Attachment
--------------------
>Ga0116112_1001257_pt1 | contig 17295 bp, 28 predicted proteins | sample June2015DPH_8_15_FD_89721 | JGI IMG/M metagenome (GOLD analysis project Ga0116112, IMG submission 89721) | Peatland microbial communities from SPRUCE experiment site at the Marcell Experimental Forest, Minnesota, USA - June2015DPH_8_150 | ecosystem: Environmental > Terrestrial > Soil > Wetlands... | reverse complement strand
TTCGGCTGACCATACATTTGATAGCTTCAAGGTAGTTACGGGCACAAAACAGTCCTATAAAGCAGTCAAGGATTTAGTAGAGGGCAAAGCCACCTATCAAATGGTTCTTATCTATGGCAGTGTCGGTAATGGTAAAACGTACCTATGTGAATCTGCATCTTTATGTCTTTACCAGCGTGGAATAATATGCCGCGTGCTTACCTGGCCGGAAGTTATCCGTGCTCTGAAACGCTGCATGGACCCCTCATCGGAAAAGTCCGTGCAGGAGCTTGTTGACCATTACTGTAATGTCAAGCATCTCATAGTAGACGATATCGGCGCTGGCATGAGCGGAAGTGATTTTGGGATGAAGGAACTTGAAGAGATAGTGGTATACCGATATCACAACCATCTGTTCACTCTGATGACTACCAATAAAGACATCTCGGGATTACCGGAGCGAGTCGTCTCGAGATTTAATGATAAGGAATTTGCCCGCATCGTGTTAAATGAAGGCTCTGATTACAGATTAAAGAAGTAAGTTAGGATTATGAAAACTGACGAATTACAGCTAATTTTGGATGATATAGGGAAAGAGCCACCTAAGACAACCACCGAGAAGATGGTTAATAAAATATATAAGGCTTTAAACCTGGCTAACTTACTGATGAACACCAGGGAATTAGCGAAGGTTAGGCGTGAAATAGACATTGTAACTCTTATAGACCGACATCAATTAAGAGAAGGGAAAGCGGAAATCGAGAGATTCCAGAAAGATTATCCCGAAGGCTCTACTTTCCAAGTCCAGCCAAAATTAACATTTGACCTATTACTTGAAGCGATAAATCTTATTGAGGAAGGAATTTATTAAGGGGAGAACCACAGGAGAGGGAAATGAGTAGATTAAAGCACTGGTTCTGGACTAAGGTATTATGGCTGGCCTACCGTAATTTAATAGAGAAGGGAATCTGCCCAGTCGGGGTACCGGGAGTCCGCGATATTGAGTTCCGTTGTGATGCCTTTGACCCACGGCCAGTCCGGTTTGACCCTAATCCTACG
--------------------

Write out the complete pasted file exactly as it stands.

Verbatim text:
>Ga0116112_1001257_pt1 | contig 17295 bp, 28 predicted proteins | sample June2015DPH_8_15_FD_89721 | JGI IMG/M metagenome (GOLD analysis project Ga0116112, IMG submission 89721) | Peatland microbial communities from SPRUCE experiment site at the Marcell Experimental Forest, Minnesota, USA - June2015DPH_8_150 | ecosystem: Environmental > Terrestrial > Soil > Wetlands... | reverse complement strand
TTCGGCTGACCATACATTTGATAGCTTCAAGGTAGTTACGGGCACAAAACAGTCCTATAAAGCAGTCAAGGATTTAGTAGAGGGCAAAGCCACCTATCAAATGGTTCTTATCTATGGCAGTGTCGGTAATGGTAAAACGTACCTATGTGAATCTGCATCTTTATGTCTTTACCAGCGTGGAATAATATGCCGCGTGCTTACCTGGCCGGAAGTTATCCGTGCTCTGAAACGCTGCATGGACCCCTCATCGGAAAAGTCCGTGCAGGAGCTTGTTGACCATTACTGTAATGTCAAGCATCTCATAGTAGACGATATCGGCGCTGGCATGAGCGGAAGTGATTTTGGGATGAAGGAACTTGAAGAGATAGTGGTATACCGATATCACAACCATCTGTTCACTCTGATGACTACCAATAAAGACATCTCGGGATTACCGGAGCGAGTCGTCTCGAGATTTAATGATAAGGAATTTGCCCGCATCGTGTTAAATGAAGGCTCTGATTACAGATTAAAGAAGTAAGTTAGGATTATGAAAACTGACGAATTACAGCTAATTTTGGATGATATAGGGAAAGAGCCACCTAAGACAACCACCGAGAAGATGGTTAATAAAATATATAAGGCTTTAAACCTGGCTAACTTACTGATGAACACCAGGGAATTAGCGAAGGTTAGGCGTGAAATAGACATTGTAACTCTTATAGACCGACATCAATTAAGAGAAGGGAAAGCGGAAATCGAGAGATTCCAGAAAGATTATCCCGAAGGCTCTACTTTCCAAGTCCAGCCAAAATTAACATTTGACCTATTACTTGAAGCGATAAATCTTATTGAGGAAGGAATTTATTAAGGGGAGAACCACAGGAGAGGGAAATGAGTAGATTAAAGCACTGGTTCTGGACTAAGGTATTATGGCTGGCCTACCGTAATTTAATAGAGAAGGGAATCTGCCCAGTCGGGGTACCGGGAGTCCGCGATATTGAGTTCCGTTGTGATGCCTTTGACCCACGGCCAGTCCGGTTTGACCCTAATCCTACG